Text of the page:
I can still remember Tino’s smile, his warm welcome, and his personal greetings to our sons as they grew. I was delighted to get the recipe for chicken flautas when it appeared in the Plano Star Courier, our local newspaper. There was a feature in the paper titled Cooking Corner.  This recipe was titled Pollos Flautas and was contributed by Georgie Farmer, whose picture appeared along with a plate of flautas.

Interesting to me when I pick up the now yellowed and tattered newsprint:  It does not say Tino’s Flautas, but I have always called it that. It has been many years since we had a meal with Tino, and he is no longer with us, so I can’t ask him. But these flautas are exactly like the ones I remember enjoying so long ago. We remember you fondly, Tino!

Tino’s Chicken Flautas

3 Tablespoons margarine (use butter now!)

1/4 cup flour

1/2 teaspoon salt

1 cup chicken broth

1 Tablespoon lemon juice

1 Tablespoon parsley

1 teaspoon grated onion

dash each of paprika, ground nutmeg, and black pepper

2 cups finely diced cooked chicken

24 corn tortillas

guacamole and sour cream (optional)

In sauce pan melt butter. Blend in flour, salt, and chicken broth. Cook and stir until the mixture thickens and bubbles. Add lemon juice, parsley, onion, paprika, nutmeg, and pepper. Stir in chicken and cool slightly. Place about 1 1/2 Tablespoons chicken mixture on each tortilla. Roll up tightly.  Fry in deep hot oil at 350 degrees, holding together with tongs for about 10 seconds or until tortilla is crisp. Spoon on guacamole and/or sour cream. We also serve with salsa.

Tomato, Cucumber, Onion and Mint Salad

IMG_3224We like to have delicious light lunches that are not sandwiches and don’t have to include meat, cheese, or bread.  Recently I saw a similar version of this salad  that Paula Deen recommended. It is a refreshing departure from one based on lettuce or other greens. It is too late in the season for our garden to provide the tomatoes and cucumbers, but we have more than enough mint and parsley!  This works well with a triangle of pita bread, or as a side if we use it for dinner with grilled meats or fish. Try this with chopped basil and some mozarella balls for an entirely different but tasty salad..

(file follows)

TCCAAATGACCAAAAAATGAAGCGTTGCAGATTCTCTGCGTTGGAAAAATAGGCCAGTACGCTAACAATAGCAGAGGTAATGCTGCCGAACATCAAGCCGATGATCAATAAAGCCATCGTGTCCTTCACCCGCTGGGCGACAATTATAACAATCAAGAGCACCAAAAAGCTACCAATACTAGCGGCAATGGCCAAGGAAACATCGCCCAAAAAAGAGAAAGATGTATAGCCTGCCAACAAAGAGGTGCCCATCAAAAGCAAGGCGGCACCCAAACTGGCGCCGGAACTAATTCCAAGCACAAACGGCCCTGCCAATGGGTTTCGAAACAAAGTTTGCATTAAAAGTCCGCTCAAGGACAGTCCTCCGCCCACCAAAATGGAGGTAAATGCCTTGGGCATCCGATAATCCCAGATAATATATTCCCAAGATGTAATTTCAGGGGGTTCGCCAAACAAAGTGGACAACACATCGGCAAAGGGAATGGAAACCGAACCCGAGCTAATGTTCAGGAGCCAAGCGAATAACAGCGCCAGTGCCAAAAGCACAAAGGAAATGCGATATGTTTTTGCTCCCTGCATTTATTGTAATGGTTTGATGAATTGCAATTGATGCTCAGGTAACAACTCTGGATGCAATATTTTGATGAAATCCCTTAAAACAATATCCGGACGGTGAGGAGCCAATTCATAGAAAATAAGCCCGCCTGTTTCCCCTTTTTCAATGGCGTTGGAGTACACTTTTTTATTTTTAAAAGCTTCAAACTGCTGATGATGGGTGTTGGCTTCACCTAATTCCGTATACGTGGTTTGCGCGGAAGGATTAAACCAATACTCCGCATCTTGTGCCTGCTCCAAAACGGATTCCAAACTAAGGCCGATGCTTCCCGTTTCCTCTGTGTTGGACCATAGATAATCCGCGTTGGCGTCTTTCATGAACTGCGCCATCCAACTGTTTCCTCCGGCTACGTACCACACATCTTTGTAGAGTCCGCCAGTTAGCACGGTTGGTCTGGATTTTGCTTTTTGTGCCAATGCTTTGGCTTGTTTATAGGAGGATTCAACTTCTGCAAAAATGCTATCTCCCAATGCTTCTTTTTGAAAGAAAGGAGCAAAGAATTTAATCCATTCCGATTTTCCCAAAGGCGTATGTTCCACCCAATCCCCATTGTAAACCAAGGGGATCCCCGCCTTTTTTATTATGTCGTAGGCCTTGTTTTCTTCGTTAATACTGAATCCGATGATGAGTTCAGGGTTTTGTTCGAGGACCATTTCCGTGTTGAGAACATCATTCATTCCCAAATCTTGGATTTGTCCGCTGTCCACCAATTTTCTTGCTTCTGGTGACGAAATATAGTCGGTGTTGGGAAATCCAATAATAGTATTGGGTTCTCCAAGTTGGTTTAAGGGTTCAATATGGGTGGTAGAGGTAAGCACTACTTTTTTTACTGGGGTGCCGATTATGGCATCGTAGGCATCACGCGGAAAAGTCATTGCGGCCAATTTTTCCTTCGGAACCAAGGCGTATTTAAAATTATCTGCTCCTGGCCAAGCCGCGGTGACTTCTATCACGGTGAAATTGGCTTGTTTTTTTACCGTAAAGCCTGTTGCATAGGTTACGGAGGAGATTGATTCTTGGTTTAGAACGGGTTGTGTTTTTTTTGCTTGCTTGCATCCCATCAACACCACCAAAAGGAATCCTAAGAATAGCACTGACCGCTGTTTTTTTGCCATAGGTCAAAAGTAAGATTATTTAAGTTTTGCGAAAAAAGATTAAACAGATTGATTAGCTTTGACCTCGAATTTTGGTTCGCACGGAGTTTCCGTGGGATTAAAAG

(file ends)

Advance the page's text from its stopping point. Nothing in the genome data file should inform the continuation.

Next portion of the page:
Tomato, Cucumber,, Onion, and Mint Salad

2 Roma tomatoes, chopped

2 cucumbers, peeled and chopped

1/2 red onion, sliced thin

1/4 cup (or more to taste) fresh mint leaves, chopped

1/4 cup white wine vinegar

1/4 cup olive oil

1 Tablespoon chopped Parsley

salt and pepper to taste

Combine tomato, cucumber, onion, and mint in salad bowl.  In liquid measuring cup, whisk together oil, vinegar, parsley, salt, and pepper.  Pour over vegetables and mint and toss. Refrigerate at least an hour before serving.

Southwestern Soup

IMG_3136This slow cooker soup is perfect for Sunday lunches. Just load up the ingredients before leaving for church and return hungry to a house that smells heavenly because lunch is ready to serve!

Southwest Chicken Soup

1 pound chopped or shredded cooked chicken
26 oz.diced tomatoes
1 10 ounce can enchilada sauce
1 onion, chopped
4 oz. can chopped green chile peppers
2 cloves garlic, minced
4 cups chicken broth
1 teaspoon cumin
1 teaspoon chili powder
1 teaspoon salt
1/4 teaspoon black pepper
1 bay leaf
1 (10 ounce) package frozen corn
1 (15 once) can black beans-rinsed
crushed tortilla chips for topping

optional:  2 limes, quartered


Place chicken, tomatoes, enchilada sauce, onion, green chiles, and garlic into a slow cooker. Pour in chicken broth, cumin, chili powder, salt, pepper, and bay leaf. Stir in corn, and beans. Cover, and cook on Low setting for 6 to 8 hours or on High setting for 3 to 4 hours. Serve in bowls with crushed tortilla chips on top.  We enjoy a squeeze of fresh lime juice for each bowl.